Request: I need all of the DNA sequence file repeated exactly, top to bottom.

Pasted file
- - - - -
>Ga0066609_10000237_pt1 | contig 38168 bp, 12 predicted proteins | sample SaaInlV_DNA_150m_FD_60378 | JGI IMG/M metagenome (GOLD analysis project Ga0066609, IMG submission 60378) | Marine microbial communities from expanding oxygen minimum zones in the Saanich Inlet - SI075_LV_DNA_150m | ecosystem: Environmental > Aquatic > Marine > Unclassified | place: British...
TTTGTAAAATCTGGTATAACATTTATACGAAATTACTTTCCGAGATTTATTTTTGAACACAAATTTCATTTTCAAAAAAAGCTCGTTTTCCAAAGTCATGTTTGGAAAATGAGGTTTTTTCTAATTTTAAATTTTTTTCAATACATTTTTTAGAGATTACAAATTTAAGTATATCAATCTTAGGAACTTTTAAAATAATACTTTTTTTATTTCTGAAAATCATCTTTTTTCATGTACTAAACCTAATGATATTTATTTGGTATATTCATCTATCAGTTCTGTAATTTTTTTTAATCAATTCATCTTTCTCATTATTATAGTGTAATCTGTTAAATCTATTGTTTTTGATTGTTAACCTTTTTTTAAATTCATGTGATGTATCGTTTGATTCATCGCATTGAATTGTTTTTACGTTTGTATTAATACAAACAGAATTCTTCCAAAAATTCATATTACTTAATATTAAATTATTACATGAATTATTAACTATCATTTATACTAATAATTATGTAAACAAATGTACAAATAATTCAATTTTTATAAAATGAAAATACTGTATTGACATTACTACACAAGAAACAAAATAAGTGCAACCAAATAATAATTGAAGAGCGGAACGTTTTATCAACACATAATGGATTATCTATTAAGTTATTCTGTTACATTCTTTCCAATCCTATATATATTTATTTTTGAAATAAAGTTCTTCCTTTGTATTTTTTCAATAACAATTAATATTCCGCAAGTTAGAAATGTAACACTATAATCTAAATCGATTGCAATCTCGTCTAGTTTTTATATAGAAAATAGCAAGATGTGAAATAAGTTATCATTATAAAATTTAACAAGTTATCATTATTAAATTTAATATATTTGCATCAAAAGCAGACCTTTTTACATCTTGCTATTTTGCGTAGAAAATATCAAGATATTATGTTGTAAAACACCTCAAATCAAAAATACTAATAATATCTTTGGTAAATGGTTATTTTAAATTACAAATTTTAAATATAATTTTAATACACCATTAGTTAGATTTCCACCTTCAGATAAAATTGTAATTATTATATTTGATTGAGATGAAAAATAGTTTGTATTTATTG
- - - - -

>Ga0066609_10000237_pt1 | contig 38168 bp, 12 predicted proteins | sample SaaInlV_DNA_150m_FD_60378 | JGI IMG/M metagenome (GOLD analysis project Ga0066609, IMG submission 60378) | Marine microbial communities from expanding oxygen minimum zones in the Saanich Inlet - SI075_LV_DNA_150m | ecosystem: Environmental > Aquatic > Marine > Unclassified | place: British...
TTTGTAAAATCTGGTATAACATTTATACGAAATTACTTTCCGAGATTTATTTTTGAACACAAATTTCATTTTCAAAAAAAGCTCGTTTTCCAAAGTCATGTTTGGAAAATGAGGTTTTTTCTAATTTTAAATTTTTTTCAATACATTTTTTAGAGATTACAAATTTAAGTATATCAATCTTAGGAACTTTTAAAATAATACTTTTTTTATTTCTGAAAATCATCTTTTTTCATGTACTAAACCTAATGATATTTATTTGGTATATTCATCTATCAGTTCTGTAATTTTTTTTAATCAATTCATCTTTCTCATTATTATAGTGTAATCTGTTAAATCTATTGTTTTTGATTGTTAACCTTTTTTTAAATTCATGTGATGTATCGTTTGATTCATCGCATTGAATTGTTTTTACGTTTGTATTAATACAAACAGAATTCTTCCAAAAATTCATATTACTTAATATTAAATTATTACATGAATTATTAACTATCATTTATACTAATAATTATGTAAACAAATGTACAAATAATTCAATTTTTATAAAATGAAAATACTGTATTGACATTACTACACAAGAAACAAAATAAGTGCAACCAAATAATAATTGAAGAGCGGAACGTTTTATCAACACATAATGGATTATCTATTAAGTTATTCTGTTACATTCTTTCCAATCCTATATATATTTATTTTTGAAATAAAGTTCTTCCTTTGTATTTTTTCAATAACAATTAATATTCCGCAAGTTAGAAATGTAACACTATAATCTAAATCGATTGCAATCTCGTCTAGTTTTTATATAGAAAATAGCAAGATGTGAAATAAGTTATCATTATAAAATTTAACAAGTTATCATTATTAAATTTAATATATTTGCATCAAAAGCAGACCTTTTTACATCTTGCTATTTTGCGTAGAAAATATCAAGATATTATGTTGTAAAACACCTCAAATCAAAAATACTAATAATATCTTTGGTAAATGGTTATTTTAAATTACAAATTTTAAATATAATTTTAATACACCATTAGTTAGATTTCCACCTTCAGATAAAATTGTAATTATTATATTTGATTGAGATGAAAAATAGTTTGTATTTATTG